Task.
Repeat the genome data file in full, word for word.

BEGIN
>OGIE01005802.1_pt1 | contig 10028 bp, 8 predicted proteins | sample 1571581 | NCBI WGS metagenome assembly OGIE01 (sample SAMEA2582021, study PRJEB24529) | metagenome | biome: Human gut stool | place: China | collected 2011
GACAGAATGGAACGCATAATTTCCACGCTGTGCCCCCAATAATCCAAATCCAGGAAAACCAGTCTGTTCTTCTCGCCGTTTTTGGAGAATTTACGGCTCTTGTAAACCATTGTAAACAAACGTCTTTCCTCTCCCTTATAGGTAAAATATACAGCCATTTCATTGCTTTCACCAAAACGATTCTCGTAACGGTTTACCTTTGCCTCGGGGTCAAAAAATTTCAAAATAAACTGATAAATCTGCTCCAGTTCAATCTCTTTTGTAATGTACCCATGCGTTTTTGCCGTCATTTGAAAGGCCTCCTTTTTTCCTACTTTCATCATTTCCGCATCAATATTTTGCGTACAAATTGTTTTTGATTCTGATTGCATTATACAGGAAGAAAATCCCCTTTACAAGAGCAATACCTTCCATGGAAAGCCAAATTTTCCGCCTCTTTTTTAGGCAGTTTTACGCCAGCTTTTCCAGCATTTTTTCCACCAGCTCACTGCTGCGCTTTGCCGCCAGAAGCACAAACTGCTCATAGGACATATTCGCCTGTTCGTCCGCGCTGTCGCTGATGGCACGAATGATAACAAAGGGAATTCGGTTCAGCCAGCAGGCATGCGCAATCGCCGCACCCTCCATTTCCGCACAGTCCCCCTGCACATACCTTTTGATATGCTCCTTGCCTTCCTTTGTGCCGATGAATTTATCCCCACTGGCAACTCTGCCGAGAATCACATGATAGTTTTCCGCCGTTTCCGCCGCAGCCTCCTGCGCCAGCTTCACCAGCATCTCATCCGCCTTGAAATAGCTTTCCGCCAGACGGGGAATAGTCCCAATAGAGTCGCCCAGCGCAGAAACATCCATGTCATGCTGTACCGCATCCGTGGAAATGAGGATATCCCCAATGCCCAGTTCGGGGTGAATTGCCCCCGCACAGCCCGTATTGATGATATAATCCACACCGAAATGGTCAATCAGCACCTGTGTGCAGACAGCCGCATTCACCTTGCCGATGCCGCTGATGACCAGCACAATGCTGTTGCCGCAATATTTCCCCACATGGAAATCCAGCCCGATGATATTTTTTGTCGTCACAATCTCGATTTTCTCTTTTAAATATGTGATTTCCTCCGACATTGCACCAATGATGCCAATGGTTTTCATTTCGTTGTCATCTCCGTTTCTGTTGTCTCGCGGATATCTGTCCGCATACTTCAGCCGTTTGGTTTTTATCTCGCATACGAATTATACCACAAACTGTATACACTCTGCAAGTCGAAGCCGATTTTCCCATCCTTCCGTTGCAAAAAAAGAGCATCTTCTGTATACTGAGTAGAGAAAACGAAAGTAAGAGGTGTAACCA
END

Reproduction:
>OGIE01005802.1_pt1 | contig 10028 bp, 8 predicted proteins | sample 1571581 | NCBI WGS metagenome assembly OGIE01 (sample SAMEA2582021, study PRJEB24529) | metagenome | biome: Human gut stool | place: China | collected 2011
GACAGAATGGAACGCATAATTTCCACGCTGTGCCCCCAATAATCCAAATCCAGGAAAACCAGTCTGTTCTTCTCGCCGTTTTTGGAGAATTTACGGCTCTTGTAAACCATTGTAAACAAACGTCTTTCCTCTCCCTTATAGGTAAAATATACAGCCATTTCATTGCTTTCACCAAAACGATTCTCGTAACGGTTTACCTTTGCCTCGGGGTCAAAAAATTTCAAAATAAACTGATAAATCTGCTCCAGTTCAATCTCTTTTGTAATGTACCCATGCGTTTTTGCCGTCATTTGAAAGGCCTCCTTTTTTCCTACTTTCATCATTTCCGCATCAATATTTTGCGTACAAATTGTTTTTGATTCTGATTGCATTATACAGGAAGAAAATCCCCTTTACAAGAGCAATACCTTCCATGGAAAGCCAAATTTTCCGCCTCTTTTTTAGGCAGTTTTACGCCAGCTTTTCCAGCATTTTTTCCACCAGCTCACTGCTGCGCTTTGCCGCCAGAAGCACAAACTGCTCATAGGACATATTCGCCTGTTCGTCCGCGCTGTCGCTGATGGCACGAATGATAACAAAGGGAATTCGGTTCAGCCAGCAGGCATGCGCAATCGCCGCACCCTCCATTTCCGCACAGTCCCCCTGCACATACCTTTTGATATGCTCCTTGCCTTCCTTTGTGCCGATGAATTTATCCCCACTGGCAACTCTGCCGAGAATCACATGATAGTTTTCCGCCGTTTCCGCCGCAGCCTCCTGCGCCAGCTTCACCAGCATCTCATCCGCCTTGAAATAGCTTTCCGCCAGACGGGGAATAGTCCCAATAGAGTCGCCCAGCGCAGAAACATCCATGTCATGCTGTACCGCATCCGTGGAAATGAGGATATCCCCAATGCCCAGTTCGGGGTGAATTGCCCCCGCACAGCCCGTATTGATGATATAATCCACACCGAAATGGTCAATCAGCACCTGTGTGCAGACAGCCGCATTCACCTTGCCGATGCCGCTGATGACCAGCACAATGCTGTTGCCGCAATATTTCCCCACATGGAAATCCAGCCCGATGATATTTTTTGTCGTCACAATCTCGATTTTCTCTTTTAAATATGTGATTTCCTCCGACATTGCACCAATGATGCCAATGGTTTTCATTTCGTTGTCATCTCCGTTTCTGTTGTCTCGCGGATATCTGTCCGCATACTTCAGCCGTTTGGTTTTTATCTCGCATACGAATTATACCACAAACTGTATACACTCTGCAAGTCGAAGCCGATTTTCCCATCCTTCCGTTGCAAAAAAAGAGCATCTTCTGTATACTGAGTAGAGAAAACGAAAGTAAGAGGTGTAACCA